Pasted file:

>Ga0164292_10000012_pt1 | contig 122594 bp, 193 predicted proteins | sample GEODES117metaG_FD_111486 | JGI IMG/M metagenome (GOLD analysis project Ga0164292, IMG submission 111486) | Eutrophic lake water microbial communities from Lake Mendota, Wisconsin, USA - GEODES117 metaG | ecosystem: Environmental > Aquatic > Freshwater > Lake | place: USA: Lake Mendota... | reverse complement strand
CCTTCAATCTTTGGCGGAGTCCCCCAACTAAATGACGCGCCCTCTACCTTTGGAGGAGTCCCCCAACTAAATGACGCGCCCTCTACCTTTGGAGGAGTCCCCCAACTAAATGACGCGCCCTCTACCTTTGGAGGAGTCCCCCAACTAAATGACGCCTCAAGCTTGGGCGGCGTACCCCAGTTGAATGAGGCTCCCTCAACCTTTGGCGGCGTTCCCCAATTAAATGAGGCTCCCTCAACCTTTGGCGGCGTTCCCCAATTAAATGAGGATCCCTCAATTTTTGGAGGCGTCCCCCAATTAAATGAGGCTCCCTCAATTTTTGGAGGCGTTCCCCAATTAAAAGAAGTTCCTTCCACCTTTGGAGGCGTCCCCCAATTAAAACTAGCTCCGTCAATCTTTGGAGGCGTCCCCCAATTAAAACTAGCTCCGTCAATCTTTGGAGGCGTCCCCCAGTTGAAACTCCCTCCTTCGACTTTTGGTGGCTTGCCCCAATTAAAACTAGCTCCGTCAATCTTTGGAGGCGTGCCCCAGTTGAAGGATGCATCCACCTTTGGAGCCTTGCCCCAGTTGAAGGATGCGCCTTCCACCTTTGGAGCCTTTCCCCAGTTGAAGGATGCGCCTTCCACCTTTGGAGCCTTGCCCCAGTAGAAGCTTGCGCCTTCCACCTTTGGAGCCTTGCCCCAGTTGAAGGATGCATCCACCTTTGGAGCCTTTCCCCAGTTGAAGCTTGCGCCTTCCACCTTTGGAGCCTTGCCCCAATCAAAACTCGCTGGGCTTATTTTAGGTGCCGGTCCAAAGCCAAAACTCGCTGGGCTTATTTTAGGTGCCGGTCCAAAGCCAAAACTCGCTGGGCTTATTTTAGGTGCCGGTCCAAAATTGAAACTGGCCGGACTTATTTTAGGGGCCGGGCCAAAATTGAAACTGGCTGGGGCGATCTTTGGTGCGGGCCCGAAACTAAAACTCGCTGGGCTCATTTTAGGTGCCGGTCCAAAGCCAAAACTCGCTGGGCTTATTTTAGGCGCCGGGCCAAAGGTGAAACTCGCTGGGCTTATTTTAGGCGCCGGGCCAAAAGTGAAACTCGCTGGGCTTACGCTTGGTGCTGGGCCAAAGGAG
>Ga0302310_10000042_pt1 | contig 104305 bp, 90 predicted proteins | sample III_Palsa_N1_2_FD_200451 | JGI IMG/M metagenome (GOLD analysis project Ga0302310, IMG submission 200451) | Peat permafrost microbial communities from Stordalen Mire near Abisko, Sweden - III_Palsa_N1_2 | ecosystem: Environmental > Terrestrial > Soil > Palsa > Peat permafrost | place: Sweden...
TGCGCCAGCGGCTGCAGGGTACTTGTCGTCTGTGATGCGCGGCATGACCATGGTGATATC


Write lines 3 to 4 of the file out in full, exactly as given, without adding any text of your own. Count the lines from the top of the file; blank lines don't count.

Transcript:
>Ga0302310_10000042_pt1 | contig 104305 bp, 90 predicted proteins | sample III_Palsa_N1_2_FD_200451 | JGI IMG/M metagenome (GOLD analysis project Ga0302310, IMG submission 200451) | Peat permafrost microbial communities from Stordalen Mire near Abisko, Sweden - III_Palsa_N1_2 | ecosystem: Environmental > Terrestrial > Soil > Palsa > Peat permafrost | place: Sweden...
TGCGCCAGCGGCTGCAGGGTACTTGTCGTCTGTGATGCGCGGCATGACCATGGTGATATC